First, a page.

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Spring Blog Festival

Have you ever wondered why people blog? Are you interested in learning more about blogging? Are you already blogging and wanting to become a better blogger? Then you will definitely want to plan to attend the Spring Blog Festival! This is a free, 3-day, online event organized by Nellie Muller Deutsch, Shelly Sanchez Terrell, and Sylvia Guinan.

Spring Blog Festival

Read more about the event on the WizIQ blog.

When? March 14-16, 2014

Where? Online via the WizIQ Virtual Classroom

What? A 3-day event showcasing bloggers, their work, and valuable tips for using blogging for reflective practice or with students

Register: SPRING BLOG FESTIVAL (Registering allows you to receive a certificate for participation)

I’m excited to be part of this event! I’ll be part of a panel about authors who blog, along with Luke Meddings, David Deubelbeiss, and Chuck Sandy. Our panel discussion will take place on Saturday, March 15th at 1 pm GMT (10 pm in Japan). You can get more information about our panel here.

March_15_panel

You can see the entire program here, with an incredible line-up of authors, teachers, trainers, and projects that are sure to inspire.

blog_festival

 

 

Why I love Teachers 2014

I'm in love with teaching

A few years ago I wrote a simple little post about the reasons I love Teachers. Since then, I’ve had a chance to work with some amazing Teachers through the International Teacher Development Institute. So, I thought it was time to bring the post out,  dust it off, and update my list of reasons. (more…)

Would you please do me a favor? Thank you!

Icebergs

When you look around online these days, it seems as if there always something happening for teachers. There’s so much that at times it can be a bit overwhelming to choose from the number of webinars, courses, workshops, conferences, chats, and blogs available. Much of it is free. And yet, whenever I travel to do face-to-face workshops, most of the teachers I meet are still not online for their own professional development.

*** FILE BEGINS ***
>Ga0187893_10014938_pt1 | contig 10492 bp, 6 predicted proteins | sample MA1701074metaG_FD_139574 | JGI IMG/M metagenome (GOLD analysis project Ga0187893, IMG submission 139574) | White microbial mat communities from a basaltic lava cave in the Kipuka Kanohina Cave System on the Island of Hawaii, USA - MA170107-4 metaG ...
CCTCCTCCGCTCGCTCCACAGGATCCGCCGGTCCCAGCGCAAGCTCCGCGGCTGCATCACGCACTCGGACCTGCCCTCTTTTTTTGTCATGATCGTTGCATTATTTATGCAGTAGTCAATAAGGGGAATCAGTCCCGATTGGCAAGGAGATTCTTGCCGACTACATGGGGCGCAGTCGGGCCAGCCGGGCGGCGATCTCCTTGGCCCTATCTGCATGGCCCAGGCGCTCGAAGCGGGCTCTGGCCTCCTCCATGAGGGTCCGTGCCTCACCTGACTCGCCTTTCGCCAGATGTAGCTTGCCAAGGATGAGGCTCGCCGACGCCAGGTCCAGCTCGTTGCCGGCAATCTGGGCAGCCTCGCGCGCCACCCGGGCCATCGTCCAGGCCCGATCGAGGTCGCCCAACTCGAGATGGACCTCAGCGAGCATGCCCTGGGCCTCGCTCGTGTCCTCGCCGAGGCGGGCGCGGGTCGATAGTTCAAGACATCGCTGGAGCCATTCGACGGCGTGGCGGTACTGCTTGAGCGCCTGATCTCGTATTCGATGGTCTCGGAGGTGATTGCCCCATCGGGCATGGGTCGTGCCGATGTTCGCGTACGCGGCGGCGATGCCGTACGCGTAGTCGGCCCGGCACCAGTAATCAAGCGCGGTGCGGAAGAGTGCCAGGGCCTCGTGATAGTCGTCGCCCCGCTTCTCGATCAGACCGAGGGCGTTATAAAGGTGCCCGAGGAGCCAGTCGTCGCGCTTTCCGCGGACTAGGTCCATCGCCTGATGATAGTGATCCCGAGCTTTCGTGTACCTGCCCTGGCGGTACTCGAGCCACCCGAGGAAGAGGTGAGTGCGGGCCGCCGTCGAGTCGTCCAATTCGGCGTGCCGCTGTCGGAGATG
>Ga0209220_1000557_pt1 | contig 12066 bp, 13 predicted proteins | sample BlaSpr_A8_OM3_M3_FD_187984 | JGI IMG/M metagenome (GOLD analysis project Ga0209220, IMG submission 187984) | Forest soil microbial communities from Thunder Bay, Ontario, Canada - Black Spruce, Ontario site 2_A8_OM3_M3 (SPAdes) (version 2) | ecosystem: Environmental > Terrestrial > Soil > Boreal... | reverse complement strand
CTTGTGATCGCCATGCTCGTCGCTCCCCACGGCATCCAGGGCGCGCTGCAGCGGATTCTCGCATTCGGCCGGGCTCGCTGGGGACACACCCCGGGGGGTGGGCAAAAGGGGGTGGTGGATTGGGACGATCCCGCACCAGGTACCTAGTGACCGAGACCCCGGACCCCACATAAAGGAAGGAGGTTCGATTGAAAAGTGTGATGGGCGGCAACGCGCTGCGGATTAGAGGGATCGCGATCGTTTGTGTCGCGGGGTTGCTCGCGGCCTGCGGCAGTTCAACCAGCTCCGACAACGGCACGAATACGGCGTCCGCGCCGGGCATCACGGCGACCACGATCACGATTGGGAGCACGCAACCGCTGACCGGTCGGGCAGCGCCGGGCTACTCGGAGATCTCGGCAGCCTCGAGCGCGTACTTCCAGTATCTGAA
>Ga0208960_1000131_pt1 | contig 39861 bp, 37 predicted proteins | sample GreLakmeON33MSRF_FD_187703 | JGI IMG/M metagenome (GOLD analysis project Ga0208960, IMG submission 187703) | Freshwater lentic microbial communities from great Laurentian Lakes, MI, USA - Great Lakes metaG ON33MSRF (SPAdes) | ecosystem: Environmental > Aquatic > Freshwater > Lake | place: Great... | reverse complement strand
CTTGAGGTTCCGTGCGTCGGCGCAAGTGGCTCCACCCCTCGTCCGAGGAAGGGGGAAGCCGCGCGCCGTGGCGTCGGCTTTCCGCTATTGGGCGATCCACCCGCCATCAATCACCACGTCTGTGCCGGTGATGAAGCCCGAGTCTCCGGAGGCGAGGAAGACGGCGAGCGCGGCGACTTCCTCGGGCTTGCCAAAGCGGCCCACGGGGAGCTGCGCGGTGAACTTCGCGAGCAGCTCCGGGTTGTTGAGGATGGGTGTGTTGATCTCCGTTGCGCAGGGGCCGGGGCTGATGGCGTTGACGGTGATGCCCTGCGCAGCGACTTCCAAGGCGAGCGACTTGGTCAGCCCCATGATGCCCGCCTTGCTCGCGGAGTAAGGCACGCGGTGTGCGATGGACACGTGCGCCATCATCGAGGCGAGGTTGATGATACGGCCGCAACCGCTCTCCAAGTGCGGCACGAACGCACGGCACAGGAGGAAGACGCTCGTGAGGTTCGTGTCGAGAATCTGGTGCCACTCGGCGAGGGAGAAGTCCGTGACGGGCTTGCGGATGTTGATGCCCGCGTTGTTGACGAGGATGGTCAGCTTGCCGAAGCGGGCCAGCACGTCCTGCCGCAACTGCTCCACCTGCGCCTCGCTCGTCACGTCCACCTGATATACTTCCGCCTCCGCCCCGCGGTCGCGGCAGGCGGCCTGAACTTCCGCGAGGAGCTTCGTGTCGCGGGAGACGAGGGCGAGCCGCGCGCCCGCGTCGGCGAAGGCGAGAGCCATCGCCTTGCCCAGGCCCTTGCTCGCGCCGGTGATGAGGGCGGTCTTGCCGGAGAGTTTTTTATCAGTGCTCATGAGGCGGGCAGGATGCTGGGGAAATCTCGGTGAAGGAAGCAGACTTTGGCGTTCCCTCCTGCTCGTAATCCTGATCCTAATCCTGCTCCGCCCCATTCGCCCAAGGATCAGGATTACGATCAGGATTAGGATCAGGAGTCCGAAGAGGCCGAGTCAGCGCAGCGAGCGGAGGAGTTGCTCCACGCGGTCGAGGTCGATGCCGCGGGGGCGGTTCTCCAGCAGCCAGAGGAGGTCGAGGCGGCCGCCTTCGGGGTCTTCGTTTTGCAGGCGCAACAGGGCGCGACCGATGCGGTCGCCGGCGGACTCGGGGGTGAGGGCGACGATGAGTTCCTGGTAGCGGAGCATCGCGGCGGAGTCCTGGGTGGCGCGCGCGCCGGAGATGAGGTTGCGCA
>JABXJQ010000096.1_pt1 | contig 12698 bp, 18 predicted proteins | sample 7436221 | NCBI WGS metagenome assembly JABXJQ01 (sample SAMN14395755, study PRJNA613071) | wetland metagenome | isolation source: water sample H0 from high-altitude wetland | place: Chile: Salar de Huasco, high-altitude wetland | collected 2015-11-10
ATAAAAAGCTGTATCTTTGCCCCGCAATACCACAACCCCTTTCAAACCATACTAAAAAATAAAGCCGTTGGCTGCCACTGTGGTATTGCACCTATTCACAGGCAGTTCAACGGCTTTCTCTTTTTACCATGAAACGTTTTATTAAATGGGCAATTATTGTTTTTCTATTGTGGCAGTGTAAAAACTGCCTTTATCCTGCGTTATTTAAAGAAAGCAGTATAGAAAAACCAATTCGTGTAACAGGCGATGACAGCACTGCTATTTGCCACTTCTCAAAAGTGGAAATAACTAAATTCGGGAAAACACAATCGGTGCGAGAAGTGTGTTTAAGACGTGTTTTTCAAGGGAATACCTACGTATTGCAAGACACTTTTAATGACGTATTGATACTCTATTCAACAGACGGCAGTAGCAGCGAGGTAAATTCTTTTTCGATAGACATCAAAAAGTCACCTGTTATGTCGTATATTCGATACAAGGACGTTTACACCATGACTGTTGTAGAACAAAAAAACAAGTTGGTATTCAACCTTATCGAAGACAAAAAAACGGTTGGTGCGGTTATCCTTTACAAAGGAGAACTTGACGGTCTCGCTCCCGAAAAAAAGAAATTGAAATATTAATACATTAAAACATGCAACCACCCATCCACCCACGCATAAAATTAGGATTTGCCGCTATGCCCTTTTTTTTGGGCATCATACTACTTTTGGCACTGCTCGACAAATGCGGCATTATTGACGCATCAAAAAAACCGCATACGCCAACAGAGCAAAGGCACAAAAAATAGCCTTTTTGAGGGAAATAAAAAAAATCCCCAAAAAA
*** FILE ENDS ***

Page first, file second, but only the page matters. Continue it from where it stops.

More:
(more…)

Help! I just got another new student!

pick me

What happens when a new student enters your class at a very different level than the students who are already there? That’s the question a teacher would like to ask Villagers (that’s you!). Have you ever been in this situation? What advice can you share?  (more…)

A very bad, horrible, no good class

We’ve all had them! That class when, for whatever reason, nothing seems to go right. A teacher friend of mine had a class like that today.

 Parachute Games

Image: markheybo

It was worst… the lesson was worst… Kids were running around, laid themselves down on the floor, spoke Japanese a lot, didn’t listen to me and others from the song!!! But they were very nice to play with parachute.. One of their mothers told me, kids didn’t understand what I said during the lesson. So they felt the lesson was not so interesting. Have you ever had the lesson like that? What do you do for that?

 

This is a mixed ability class, where brand new beginners have joined an existing class. The beginners were the students who were most energetic (and a bit out of control). The mother offering her impression of the problem is the parent of one of the more experienced learners.

What advice can you share? What do you do with lessons go wrong? How do you integrate beginners in a continuing class?

 

Boisterous Boys and Bored Girls

I had a recent reminder of the power behind this blog’s simple motto: We’re better when we work together.

To get some guidance in preparing for an upcoming webinar about working with large, small, and mixed-ability classes (part of OUP’s Let’s Share project), I put a request out on my facebook page. The webinar is only an hour long, and I want to be sure I touch on the topics that matter most to teachers. I really hate wasting anyone’s time :) (more…)

Little teacher me in the big ELT World (by Yitzha Sarwono)

Note from Barb: I know that attending an international conference is a major decision for teachers — big conferences tend to require a serious investment of both time and money. Since some of you may be facing similar decisions, I thought you might appreciate Yitzha’s reflections about her first international conference experience. (more…)

The Myth of the Perfect Teacher

Note: This post was originally published on June 26, 2012. On October 14th, I did a presentation at JALT 2012 in Hamamatsu with Chuck Sandy and Ozge Karaoglu, during which participants created this prezi. So, I’m adding the prezi to the original post and opening it once again to comments. What are the stereotypes of a perfect teacher? What are real teachers like? And, how can we help each other become the best teachers we can be? (Barb) (more…)

The floor is ours! (by Arjana Blazic)

Teach Meet International

TeachMeet is a life-changing experience. Those who have never taken part in one won’t understand what I’m talking about; those who have, are most probably hooked for life. (more…)

Globaldreamers – Peace Project (by Marsha Goren)

I developed the Dream a dream project of Ein Ganim School Israel in 2001 and first met the Internet in 2002. The idea started as a vehicle to encourage children and educators to share in a learning environment that would lead to global communication and tolerance. (more…)